In macOS, administrators have full access to the system and can perform tasks such as installing software, changing system settings, and managing user accounts. If you want to set an account as an administrator in macOS, you can do so by following these steps in this article.
1. How To Set A macOS Account As Administrator.
- Step 1: Open System Preferences.
- Click on the Apple menu in the top left corner of the screen and select “System Preferences“.
- Step 2: Navigate to Users & Groups.
- In System Preferences, click on the “Users & Groups” icon.
- Step 3: Authenticate as an Administrator.
- Click on the lock icon in the bottom left corner of the window and enter the username and password of an existing administrator account to authenticate.
- Step 4: Select the Account to Make an Administrator.
- Select the account you want to make an administrator from the list of users on the left side of the window.
- On the window right pane, check the checkbox Allow user to administer this computer.
- Step 6: Save Changes.
- Click on the lock icon again to prevent further changes, and then close the window to save your changes.
- The account you selected should now have administrator privileges.
- It’s important to note that granting administrator privileges to an account can have security implications, as the user will have full access to the system.
- Make sure to only grant administrator privileges to trusted users who require them for their work.
2. How To Check If A macOS User Has Administration Privileges.
- If you want to check whether a macOS account has administration privileges, you can do it in a terminal.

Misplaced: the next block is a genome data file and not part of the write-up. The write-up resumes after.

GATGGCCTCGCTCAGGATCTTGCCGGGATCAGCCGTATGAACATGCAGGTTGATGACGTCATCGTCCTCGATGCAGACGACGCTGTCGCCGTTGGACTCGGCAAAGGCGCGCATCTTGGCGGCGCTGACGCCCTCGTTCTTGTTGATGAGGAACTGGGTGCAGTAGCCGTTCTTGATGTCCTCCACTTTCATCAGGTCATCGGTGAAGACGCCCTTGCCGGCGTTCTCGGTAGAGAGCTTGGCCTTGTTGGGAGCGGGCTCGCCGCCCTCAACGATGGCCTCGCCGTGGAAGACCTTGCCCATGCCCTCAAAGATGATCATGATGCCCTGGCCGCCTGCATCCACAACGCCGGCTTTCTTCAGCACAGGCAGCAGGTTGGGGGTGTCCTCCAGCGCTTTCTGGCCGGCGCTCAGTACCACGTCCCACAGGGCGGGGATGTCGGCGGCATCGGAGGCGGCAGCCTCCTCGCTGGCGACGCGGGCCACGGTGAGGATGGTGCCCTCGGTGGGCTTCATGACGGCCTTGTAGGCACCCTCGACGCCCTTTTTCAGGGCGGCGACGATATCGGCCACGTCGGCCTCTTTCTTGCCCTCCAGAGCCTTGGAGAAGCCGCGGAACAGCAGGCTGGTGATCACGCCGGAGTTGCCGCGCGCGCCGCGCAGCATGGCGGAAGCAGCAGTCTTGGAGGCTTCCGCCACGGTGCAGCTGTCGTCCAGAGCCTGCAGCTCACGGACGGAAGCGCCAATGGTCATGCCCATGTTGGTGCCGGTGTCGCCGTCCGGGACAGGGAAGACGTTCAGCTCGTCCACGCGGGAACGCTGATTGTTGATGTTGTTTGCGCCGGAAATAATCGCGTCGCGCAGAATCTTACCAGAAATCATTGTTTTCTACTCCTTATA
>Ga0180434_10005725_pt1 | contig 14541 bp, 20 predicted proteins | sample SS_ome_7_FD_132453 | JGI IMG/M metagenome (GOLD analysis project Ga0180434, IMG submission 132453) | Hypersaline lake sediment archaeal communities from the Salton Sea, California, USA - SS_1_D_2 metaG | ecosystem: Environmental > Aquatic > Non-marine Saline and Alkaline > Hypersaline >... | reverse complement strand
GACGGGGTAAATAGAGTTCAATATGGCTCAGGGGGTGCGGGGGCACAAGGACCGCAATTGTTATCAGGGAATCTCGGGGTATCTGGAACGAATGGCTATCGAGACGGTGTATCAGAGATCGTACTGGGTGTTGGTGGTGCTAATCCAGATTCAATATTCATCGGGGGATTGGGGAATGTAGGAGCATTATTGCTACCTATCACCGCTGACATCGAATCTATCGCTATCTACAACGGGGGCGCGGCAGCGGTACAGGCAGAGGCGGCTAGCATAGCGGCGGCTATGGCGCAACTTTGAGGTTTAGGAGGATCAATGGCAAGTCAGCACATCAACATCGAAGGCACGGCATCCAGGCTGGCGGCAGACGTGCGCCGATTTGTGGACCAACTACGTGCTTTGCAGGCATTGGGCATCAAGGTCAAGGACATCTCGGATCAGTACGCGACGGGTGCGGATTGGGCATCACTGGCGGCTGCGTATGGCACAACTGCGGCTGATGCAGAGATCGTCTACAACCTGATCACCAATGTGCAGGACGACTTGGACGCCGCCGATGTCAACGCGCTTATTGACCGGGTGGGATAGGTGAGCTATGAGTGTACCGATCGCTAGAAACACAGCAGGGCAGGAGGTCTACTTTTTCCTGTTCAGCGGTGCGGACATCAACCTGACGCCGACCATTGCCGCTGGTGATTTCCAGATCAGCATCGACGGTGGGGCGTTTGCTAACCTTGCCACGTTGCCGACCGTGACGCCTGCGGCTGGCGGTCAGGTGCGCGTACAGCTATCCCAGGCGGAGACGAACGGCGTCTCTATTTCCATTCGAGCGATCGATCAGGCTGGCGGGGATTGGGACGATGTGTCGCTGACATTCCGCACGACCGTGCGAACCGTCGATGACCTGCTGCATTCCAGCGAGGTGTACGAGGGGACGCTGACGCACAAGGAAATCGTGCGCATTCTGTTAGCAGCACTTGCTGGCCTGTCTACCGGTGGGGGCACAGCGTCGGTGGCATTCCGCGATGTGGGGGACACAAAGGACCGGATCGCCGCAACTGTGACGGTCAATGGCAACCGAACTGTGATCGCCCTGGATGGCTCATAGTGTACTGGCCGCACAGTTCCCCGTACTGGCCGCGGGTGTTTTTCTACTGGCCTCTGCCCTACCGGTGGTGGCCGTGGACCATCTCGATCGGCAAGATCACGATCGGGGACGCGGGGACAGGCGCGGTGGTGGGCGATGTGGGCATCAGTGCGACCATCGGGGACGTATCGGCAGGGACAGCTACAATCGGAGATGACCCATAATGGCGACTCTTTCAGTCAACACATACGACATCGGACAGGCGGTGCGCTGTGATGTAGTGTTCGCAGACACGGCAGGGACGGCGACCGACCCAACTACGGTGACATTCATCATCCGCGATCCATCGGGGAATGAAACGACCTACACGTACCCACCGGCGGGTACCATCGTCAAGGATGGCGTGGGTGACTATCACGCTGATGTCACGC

- Run the command groups <user_name> in the terminal, if you can find the string admin in the output text, that means the user has administration privileges.
- Below is an example of using the groups command.
% groups jerry staff everyone localaccounts _appserverusr admin _appserveradm _lpadmin com.apple.sharepoint.group.1 _appstore _lpoperator _developer _analyticsusers com.apple.access_ftp com.apple.access_screensharing com.apple.access_ssh com.apple.access_remote_ae com.apple.sharepoint.group.2
- You can also run the command id -Gn <user_name> to get the user group to check whether the user has administration privileges or not.
- Below is an example of using the id command.
% id -Gn jerry | grep admin staff everyone localaccounts _appserverusr admin _appserveradm _lpadmin com.apple.sharepoint.group.1 _appstore _lpoperator _developer _analyticsusers com.apple.access_ftp com.apple.access_screensharing com.apple.access_ssh com.apple.access_remote_ae com.apple.sharepoint.group.2
- Because the groups command will be obsoleted by the id command in the future.